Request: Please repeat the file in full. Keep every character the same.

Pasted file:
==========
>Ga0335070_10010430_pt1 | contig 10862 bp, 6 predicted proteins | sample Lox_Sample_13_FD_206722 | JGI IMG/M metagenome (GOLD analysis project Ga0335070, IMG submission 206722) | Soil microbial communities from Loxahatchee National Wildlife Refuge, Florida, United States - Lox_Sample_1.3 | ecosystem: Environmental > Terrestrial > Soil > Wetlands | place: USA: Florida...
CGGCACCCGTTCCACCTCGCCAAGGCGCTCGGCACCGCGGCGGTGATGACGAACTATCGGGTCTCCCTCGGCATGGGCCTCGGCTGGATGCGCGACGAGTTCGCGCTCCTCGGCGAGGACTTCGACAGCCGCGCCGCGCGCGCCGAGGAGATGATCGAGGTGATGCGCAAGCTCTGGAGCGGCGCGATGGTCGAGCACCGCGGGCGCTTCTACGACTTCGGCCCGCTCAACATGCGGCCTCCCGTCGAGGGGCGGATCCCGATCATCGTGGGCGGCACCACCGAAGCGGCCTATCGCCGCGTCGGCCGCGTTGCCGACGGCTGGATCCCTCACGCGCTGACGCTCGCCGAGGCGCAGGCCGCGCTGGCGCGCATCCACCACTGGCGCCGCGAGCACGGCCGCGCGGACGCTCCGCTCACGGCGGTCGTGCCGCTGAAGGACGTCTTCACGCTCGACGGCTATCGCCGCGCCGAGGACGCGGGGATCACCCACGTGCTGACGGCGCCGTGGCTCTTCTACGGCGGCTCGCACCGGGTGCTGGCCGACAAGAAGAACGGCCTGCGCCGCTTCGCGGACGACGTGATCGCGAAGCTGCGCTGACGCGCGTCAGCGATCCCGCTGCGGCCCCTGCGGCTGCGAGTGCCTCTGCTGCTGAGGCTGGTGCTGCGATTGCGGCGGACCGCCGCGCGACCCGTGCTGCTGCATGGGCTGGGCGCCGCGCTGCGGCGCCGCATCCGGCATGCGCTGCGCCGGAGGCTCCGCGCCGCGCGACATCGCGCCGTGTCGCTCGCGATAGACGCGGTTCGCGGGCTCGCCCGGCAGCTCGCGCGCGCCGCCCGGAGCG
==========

>Ga0335070_10010430_pt1 | contig 10862 bp, 6 predicted proteins | sample Lox_Sample_13_FD_206722 | JGI IMG/M metagenome (GOLD analysis project Ga0335070, IMG submission 206722) | Soil microbial communities from Loxahatchee National Wildlife Refuge, Florida, United States - Lox_Sample_1.3 | ecosystem: Environmental > Terrestrial > Soil > Wetlands | place: USA: Florida...
CGGCACCCGTTCCACCTCGCCAAGGCGCTCGGCACCGCGGCGGTGATGACGAACTATCGGGTCTCCCTCGGCATGGGCCTCGGCTGGATGCGCGACGAGTTCGCGCTCCTCGGCGAGGACTTCGACAGCCGCGCCGCGCGCGCCGAGGAGATGATCGAGGTGATGCGCAAGCTCTGGAGCGGCGCGATGGTCGAGCACCGCGGGCGCTTCTACGACTTCGGCCCGCTCAACATGCGGCCTCCCGTCGAGGGGCGGATCCCGATCATCGTGGGCGGCACCACCGAAGCGGCCTATCGCCGCGTCGGCCGCGTTGCCGACGGCTGGATCCCTCACGCGCTGACGCTCGCCGAGGCGCAGGCCGCGCTGGCGCGCATCCACCACTGGCGCCGCGAGCACGGCCGCGCGGACGCTCCGCTCACGGCGGTCGTGCCGCTGAAGGACGTCTTCACGCTCGACGGCTATCGCCGCGCCGAGGACGCGGGGATCACCCACGTGCTGACGGCGCCGTGGCTCTTCTACGGCGGCTCGCACCGGGTGCTGGCCGACAAGAAGAACGGCCTGCGCCGCTTCGCGGACGACGTGATCGCGAAGCTGCGCTGACGCGCGTCAGCGATCCCGCTGCGGCCCCTGCGGCTGCGAGTGCCTCTGCTGCTGAGGCTGGTGCTGCGATTGCGGCGGACCGCCGCGCGACCCGTGCTGCTGCATGGGCTGGGCGCCGCGCTGCGGCGCCGCATCCGGCATGCGCTGCGCCGGAGGCTCCGCGCCGCGCGACATCGCGCCGTGTCGCTCGCGATAGACGCGGTTCGCGGGCTCGCCCGGCAGCTCGCGCGCGCCGCCCGGAGCG